Five other spam comments made since I last cleaned out my spam folder all have spam/malware sites as the poster’s URL, so I can kind of see the point in those, even if I think the person doing it is a waste of DNA and air. But that one up there . . . just wow.

Here is the text of the other five, edited to remove product or website names. Why? Because they amuse me at the same time they baffle me. Would any native speaker of English — or any other language, for that matter — really think these were legitimate comments?

I arrive from the single relatives house remedy was not achievable and i had to battle it alone. At 19 I used to be considered recovered by frequent health practitioner but 4yrs of recovery i can let you know there is no these thing. Simply because I ended binging and stopped purging didn’t mean I used to be healthy or which i experienced the right mindset. I really never feel it ever goes away and i have tried using and unsuccessful countless diet programs since the line involving an consuming condition and diet plan is around invisible. For the initially time I experience I’m able to [BOGUS SPAM PRODUCT NAME] is a good helper for t and do it the right way but that doesn’t indicate it really is not a battle. Acquiring over the scale I worry nearly every time and this previous week seeing nearly 50 % a pound just about killed me but a lot additional poor arrived from good for all those 6yrs. [6/21 on this post]

In my knowledge, the selection around the scale flat traces a little bit then [FALSO ESTAFA EL NOMBRE DEL PRODUCTO] is slower. This is attributable mostly to h2o, not fat, rather than muscle mass progress. You actually never make considerable muscle although eating in a deficit. I’ve found that my prior 1-1.5 Lbs for every 7 days decline on the scale has turned into .5 to .seventy five Lbs for each week thanks largely to drinking water expected for muscle maintenance….perhaps a teeny weenie itsy bitsy muscle mass advancement, but very little appreciable that may present up on the scale me thinks…only been undertaking this 30 days or so. [6/21 on this post]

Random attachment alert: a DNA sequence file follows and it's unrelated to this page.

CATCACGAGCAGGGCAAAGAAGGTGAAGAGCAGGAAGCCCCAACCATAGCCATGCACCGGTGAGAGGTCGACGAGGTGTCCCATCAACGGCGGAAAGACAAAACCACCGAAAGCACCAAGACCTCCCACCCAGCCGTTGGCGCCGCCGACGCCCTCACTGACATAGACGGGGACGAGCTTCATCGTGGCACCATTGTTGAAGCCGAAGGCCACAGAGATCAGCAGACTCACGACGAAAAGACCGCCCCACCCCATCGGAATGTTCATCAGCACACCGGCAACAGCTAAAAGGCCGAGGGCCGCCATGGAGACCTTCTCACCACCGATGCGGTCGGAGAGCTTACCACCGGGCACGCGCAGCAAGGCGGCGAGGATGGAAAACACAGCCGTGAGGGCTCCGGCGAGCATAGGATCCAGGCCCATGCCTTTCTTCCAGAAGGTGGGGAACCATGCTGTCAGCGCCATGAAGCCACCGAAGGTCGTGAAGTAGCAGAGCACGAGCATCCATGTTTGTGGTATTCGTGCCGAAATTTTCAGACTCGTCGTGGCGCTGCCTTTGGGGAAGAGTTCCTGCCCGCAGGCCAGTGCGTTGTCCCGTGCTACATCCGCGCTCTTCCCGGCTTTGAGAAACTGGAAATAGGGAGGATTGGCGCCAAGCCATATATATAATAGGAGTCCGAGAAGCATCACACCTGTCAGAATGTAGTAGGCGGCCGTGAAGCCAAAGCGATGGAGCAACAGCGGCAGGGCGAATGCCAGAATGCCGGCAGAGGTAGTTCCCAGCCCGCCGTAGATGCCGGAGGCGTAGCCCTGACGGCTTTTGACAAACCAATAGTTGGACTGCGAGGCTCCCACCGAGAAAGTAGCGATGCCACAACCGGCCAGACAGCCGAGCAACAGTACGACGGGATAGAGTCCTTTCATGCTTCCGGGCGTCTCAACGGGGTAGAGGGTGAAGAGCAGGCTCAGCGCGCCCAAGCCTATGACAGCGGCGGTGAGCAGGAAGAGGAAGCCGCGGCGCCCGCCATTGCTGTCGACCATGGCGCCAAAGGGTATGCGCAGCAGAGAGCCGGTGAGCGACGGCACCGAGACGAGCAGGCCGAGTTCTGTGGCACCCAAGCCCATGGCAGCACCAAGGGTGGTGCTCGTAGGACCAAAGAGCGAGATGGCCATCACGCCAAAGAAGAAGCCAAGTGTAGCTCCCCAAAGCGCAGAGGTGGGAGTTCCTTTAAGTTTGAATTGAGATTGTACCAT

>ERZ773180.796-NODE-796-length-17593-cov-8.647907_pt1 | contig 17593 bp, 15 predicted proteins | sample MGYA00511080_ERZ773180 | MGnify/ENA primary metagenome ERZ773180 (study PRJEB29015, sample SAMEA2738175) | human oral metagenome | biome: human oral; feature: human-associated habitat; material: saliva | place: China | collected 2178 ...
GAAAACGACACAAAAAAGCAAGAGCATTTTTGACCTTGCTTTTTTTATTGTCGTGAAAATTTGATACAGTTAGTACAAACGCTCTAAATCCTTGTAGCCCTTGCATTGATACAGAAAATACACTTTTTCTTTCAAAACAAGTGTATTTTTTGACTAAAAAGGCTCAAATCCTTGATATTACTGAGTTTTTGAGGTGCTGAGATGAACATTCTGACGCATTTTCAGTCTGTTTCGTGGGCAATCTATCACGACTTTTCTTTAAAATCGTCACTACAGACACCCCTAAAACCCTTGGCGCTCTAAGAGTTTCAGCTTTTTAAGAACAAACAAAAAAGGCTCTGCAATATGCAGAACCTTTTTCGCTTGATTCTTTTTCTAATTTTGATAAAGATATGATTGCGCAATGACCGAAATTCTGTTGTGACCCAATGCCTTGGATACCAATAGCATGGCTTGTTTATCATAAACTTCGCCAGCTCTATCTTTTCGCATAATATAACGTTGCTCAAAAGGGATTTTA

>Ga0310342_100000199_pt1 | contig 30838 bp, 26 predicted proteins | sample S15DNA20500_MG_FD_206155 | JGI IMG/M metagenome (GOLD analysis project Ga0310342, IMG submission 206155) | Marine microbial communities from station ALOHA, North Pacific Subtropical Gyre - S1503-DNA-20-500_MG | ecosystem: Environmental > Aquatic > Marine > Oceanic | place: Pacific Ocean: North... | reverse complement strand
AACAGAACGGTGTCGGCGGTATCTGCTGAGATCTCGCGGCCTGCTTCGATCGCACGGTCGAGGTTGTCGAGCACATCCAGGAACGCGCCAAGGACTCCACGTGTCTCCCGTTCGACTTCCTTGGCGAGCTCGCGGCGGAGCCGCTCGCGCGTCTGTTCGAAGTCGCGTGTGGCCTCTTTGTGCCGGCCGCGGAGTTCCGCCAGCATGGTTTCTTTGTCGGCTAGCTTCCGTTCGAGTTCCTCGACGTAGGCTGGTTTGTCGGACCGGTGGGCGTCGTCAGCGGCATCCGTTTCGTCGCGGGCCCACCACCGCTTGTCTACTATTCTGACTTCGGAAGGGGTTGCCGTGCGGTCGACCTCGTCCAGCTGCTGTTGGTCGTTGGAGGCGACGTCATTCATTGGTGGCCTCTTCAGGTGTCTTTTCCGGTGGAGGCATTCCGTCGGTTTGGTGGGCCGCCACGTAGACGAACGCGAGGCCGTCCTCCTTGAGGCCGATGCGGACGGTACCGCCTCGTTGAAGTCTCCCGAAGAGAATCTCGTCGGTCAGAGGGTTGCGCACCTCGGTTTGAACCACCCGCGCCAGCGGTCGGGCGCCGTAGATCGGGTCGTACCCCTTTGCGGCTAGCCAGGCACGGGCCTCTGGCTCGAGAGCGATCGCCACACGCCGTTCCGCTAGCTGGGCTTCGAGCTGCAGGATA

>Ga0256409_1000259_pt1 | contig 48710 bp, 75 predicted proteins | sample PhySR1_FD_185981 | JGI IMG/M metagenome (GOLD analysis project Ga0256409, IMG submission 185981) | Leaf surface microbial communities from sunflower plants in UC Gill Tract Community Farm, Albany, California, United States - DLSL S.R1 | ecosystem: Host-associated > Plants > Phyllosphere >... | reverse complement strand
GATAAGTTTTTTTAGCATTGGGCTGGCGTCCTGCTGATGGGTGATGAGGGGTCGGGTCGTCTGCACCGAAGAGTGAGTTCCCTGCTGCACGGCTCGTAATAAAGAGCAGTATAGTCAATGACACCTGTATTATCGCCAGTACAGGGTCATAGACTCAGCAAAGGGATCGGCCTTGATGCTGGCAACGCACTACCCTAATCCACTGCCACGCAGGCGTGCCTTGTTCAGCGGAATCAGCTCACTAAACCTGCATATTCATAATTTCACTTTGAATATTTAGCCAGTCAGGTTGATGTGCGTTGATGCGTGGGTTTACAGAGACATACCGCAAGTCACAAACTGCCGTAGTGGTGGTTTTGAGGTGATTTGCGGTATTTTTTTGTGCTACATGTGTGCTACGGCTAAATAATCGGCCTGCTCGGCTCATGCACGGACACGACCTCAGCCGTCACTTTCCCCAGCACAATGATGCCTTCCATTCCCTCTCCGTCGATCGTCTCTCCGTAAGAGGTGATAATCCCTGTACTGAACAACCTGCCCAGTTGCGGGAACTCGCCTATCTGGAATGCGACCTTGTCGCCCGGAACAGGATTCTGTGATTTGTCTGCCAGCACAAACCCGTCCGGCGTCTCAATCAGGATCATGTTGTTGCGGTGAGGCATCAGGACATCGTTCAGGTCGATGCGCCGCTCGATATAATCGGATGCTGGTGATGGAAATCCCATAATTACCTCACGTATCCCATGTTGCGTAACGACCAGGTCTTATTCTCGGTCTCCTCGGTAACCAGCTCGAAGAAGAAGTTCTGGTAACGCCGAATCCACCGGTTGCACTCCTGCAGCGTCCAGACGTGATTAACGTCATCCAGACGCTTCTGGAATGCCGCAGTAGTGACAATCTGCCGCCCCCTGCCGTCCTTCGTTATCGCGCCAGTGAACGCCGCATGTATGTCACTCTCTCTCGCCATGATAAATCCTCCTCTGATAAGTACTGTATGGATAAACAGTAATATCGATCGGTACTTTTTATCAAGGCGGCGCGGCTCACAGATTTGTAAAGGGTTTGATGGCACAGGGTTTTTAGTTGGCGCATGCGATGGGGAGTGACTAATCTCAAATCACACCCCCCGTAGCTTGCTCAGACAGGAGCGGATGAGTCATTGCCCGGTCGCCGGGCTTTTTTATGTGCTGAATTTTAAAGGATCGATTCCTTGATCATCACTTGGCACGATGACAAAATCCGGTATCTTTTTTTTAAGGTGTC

Everyone loves what you guys are usually up too. Such clever work and coverage! Keep up the fantastic works guys I’ve you guys to blogroll.| [6/20 on this page; link was to a different FALSO ESTAFA EL NOMBRE DEL PRODUCTO]

However, nothing can be compared to an Internet-based outdoor network which allows users to share all of their exciting hunting stories on the web for others to read and discuss. I hunted in Connecticut, still all the old timers swore by Arkansas hound dogs. Game sites are extensive, and it is easy to get lost. [6/19 on this post; link was to a site my company has blocked]

The Pumpkin Wizard provides template patters by theme. Make tiny spiders from black chenille stems and attach them to the cobwebs. ” Make sure it’s shouted in a French accent as well. [6/16 on this post (OH. THE. IRONY.); site is a malware ‘gaming’ site.]

If I were evil, I’d take money to spam. I mean, it must be lucrative or no one would do it, right? But my bogus comments would be written in standard English. Some of those just hurt my head to read. I guess I could never really be a spammer. I’d twitch too much at the horrible grammar. Although I did laugh out loud at the last one exhorting me to shout something that isn’t made clear in a French accent. Because that’s apparently a thing.

Well . . . all right, then.

<‘Orrible Franch akSONT> «I’m French. Why do you think I have this outrageous accent, you silly king?» </’Orrible Franch akSONT>

11

DO ALL THE THINGS!

Question Everything / Nullius in verba / by dullhunk, on Flickr
Creative Commons Attribution 2.0 Generic License  by  dullhunk 

In my last post, I talked about a lot of things, but one thing I said was that it was time for me to decide what’s important to me.

Last Friday at work, I was almost by myself for most of the day, and I had very little to do. So I made myself a time matrix so I could map out how long I spend doing various things that are required so I could see what was left for me to apportion to the things I want to do with my copious free time.